ILLINOIS APPELLATE COURT FOURTH DISTRICT JUDGMENT REVERSED.
OPINION FILED APRIL 1, 1976.
THE PEOPLE OF THE STATE OF ILLINOIS, PLAINTIFF-APPELLEE,
STEVE HANNA, DEFENDANT-APPELLANT.
APPEAL from the Circuit Court of Macon County; the Hon. FRANK
J. GOLLINGS and the Hon. ALBERT G. WEBBER III, Judges, presiding.
MR. JUSTICE GREEN DELIVERED THE OPINION OF THE COURT:
The defendant, Steve Hanna, was charged with the offense of armed robbery in the Circuit Court of Macon County. In the third day of trial, while appearing pro se, defendant made an oral motion in which he requested the issuance of a writ of habeas corpus ad testificandum for two prison inmates whom he wished to call as witnesses. While arguing the motion, defendant was found to be in direct criminal contempt of court. At a subsequent sentencing hearing before another judge, he was sentenced to imprisonment for 5 months and 20 days for the contempt conviction. Defendant appeals contending that his conduct was not contempt and that the sentence was excessive.
Defendant made and argued the oral motion out of the presence of the jury but before spectators in the court room. The record indicates and the contempt order found that he was at times "loud and boisterous." When the State's attorney objected to the form of defendant's request for the writ, defendant interrupted the State's attorney to object to the State's attorney's remarks. After a long rambling statement, claiming various grievances, defendant stated that he had an affirmative defense. He then stated:
"The way things are going now my side ain't ever going to be heard uh but I'm going to get it I'm going to get it on the record. I'm going to make a record, because I know what happened. This Court has messed up so much already it's pathetic." (Emphasis added.)
The court then found the defendant to be in direct criminal contempt.
1 A general definition of acts which constitute direct criminal contempt are those "which are `calculated to embarrass, hinder or obstruct a court in its administration of justice, or to derogate from its authority or dignity, or bring the administration of law into disrepute.' [Citation.]" (People v. Miller, 51 Ill.2d 76, 78, 281 N.E.2d 292, 293.) The conduct here could be said to "embarrass" the court and to "derogate" from its "dignity." In In re Little, 404 U.S. 553, 30 L.Ed.2d 708, 92 S.Ct. 659, however, a State court had similarly held a pro se defendant in contempt when he stated in an argument that the court was biased and had prejudiced the case and that the defendant was a political prisoner. On certiorari, the United States Supreme Court reversed, holding the conduct insufficient to be contempt.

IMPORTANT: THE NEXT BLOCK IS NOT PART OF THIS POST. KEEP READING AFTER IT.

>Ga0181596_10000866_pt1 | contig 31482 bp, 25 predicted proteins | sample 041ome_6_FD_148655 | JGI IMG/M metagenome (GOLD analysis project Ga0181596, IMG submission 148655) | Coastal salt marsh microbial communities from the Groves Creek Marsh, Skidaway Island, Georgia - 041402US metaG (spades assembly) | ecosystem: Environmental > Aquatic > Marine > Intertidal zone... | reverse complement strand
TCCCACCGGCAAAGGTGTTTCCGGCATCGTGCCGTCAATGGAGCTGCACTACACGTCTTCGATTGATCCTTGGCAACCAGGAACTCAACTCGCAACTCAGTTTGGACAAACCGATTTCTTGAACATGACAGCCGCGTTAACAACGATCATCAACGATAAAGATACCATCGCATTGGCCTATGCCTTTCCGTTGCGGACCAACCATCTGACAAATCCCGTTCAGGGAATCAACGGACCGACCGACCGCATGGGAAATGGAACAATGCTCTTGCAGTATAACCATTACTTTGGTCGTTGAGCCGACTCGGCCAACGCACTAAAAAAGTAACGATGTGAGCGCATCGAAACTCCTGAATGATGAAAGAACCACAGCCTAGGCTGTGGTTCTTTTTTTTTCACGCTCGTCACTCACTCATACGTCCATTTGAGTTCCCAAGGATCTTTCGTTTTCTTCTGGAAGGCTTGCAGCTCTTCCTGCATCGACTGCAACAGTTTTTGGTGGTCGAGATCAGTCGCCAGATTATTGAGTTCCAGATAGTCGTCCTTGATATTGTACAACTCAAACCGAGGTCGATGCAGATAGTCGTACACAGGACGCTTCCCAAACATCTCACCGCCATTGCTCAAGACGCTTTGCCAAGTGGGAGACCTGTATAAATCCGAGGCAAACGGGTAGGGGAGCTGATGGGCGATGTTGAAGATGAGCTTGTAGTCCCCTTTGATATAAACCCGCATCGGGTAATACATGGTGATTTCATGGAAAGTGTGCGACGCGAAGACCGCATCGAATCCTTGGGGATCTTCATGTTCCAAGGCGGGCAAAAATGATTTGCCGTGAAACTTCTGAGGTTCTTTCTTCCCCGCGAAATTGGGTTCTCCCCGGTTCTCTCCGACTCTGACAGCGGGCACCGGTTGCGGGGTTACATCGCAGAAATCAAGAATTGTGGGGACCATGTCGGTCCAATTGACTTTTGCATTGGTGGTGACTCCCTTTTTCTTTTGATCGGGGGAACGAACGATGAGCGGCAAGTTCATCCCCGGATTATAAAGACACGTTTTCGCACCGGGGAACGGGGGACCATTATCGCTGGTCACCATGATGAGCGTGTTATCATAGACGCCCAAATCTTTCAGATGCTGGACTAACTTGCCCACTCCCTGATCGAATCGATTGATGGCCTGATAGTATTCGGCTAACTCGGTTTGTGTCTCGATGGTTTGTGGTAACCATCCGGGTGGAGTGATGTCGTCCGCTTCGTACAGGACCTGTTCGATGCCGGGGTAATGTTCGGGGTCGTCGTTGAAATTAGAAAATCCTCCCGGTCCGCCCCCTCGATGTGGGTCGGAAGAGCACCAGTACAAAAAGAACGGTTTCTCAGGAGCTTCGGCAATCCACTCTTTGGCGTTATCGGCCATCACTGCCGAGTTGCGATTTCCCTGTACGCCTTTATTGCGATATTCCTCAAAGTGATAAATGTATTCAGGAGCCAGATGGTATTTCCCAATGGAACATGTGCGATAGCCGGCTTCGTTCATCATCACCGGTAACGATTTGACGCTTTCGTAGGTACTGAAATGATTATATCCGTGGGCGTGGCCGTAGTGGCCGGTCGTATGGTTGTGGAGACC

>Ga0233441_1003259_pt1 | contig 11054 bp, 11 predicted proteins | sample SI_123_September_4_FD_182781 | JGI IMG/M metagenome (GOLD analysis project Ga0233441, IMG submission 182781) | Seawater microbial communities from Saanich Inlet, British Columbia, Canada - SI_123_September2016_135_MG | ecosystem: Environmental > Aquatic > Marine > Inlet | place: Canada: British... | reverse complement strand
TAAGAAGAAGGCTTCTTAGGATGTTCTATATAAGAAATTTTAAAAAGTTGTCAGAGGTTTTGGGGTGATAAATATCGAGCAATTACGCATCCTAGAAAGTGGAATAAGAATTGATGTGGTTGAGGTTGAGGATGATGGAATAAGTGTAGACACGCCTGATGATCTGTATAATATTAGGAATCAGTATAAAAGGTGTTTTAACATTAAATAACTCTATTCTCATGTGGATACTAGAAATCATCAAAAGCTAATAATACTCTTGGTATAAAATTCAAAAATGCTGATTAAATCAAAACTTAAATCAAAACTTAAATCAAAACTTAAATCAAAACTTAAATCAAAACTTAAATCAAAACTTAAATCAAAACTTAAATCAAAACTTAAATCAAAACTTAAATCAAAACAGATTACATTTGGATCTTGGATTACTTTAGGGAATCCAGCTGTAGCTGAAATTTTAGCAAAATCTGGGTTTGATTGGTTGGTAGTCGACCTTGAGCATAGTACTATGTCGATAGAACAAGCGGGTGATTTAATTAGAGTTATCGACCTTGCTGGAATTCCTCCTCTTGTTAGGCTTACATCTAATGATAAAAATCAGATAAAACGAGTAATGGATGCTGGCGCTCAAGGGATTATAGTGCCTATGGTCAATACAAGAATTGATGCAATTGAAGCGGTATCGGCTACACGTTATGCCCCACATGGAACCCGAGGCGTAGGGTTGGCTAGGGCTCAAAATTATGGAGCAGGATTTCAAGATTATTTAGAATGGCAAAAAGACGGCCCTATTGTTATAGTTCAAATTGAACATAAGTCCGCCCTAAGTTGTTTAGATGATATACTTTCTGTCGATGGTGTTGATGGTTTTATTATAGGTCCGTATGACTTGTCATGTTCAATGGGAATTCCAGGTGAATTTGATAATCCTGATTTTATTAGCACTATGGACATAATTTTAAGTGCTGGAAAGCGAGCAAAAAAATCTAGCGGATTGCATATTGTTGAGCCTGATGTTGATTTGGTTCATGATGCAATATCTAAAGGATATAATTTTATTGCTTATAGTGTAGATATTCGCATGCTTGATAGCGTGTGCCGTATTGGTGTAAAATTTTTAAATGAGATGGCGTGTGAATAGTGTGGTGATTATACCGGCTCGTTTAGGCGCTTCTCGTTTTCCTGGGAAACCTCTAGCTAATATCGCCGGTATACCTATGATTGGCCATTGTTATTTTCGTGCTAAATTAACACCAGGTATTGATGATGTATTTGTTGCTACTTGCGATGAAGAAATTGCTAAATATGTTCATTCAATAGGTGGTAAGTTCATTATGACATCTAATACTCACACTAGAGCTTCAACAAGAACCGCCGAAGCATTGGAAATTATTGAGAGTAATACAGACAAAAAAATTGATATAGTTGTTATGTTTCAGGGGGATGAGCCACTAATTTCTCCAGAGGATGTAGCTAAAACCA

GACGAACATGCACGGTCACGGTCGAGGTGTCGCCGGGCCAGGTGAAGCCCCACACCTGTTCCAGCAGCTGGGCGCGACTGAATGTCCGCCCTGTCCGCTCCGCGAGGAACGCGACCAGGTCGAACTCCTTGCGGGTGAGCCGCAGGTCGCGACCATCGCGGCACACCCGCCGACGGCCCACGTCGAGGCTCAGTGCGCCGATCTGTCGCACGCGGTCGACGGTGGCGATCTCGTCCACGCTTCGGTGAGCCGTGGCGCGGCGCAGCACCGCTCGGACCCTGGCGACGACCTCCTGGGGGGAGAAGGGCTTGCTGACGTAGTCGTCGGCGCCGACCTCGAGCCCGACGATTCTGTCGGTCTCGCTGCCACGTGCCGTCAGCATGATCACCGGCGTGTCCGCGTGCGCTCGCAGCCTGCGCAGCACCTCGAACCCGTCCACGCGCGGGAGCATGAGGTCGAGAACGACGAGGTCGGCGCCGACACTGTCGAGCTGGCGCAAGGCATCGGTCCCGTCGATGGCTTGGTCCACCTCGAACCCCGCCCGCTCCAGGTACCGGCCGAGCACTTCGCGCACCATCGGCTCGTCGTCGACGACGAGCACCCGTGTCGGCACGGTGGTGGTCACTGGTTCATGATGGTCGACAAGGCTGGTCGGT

In Little the court noted that the words in question were not spoken in a loud and boisterous manner. Here there is no indication that the allegedly contemptuous words were spoken in such a manner but the defendant had clearly been loud and boisterous a few minutes earlier. The State's attorney had asked that the record show that the defendant was loud and boisterous and the defendant had apologized to the court stating that he got "carried away" at times. The court responded "sometimes you do."
2 The essence of the Little opinion seems to be that an isolated, disparaging statement not made in loud voice or boisterous manner but offensive to the sensibilities of the judge, although embarrassing to the court and derogating from its dignity, is not contempt. We do not find the prior loud boisterous conduct of the defendant here to sufficiently distinguish this case from Little. The judgment of contempt in the instant case is, therefore, reversed.
CRAVEN, P.J., concurs.
Mr. JUSTICE SIMKINS, dissenting.
I dissent. I do not read the opinion In re Little, 404 U.S. 553, 30 L.Ed.2d 708, 92 S.Ct. 659, to hold that statements embarrassing to the court * * and derogating from its dignity * * *" if made in a quiet tone of voice are, as a matter of law, not contemptuous. Defendant had conducted himself in a loud and boisterous manner during the hearing and there is nothing to show that the court's order was not predicated upon defendant's entire course of conduct during the hearing. Neither do I believe that Little stands for the proposition that one may be loud and boisterous, but reduce the decibels during one statement which directly offends the dignity of the court (as contrasted to the dignity of the judge) and tends to bring the entire process into disrepute, and consequently avoid being brought to book. I would affirm.
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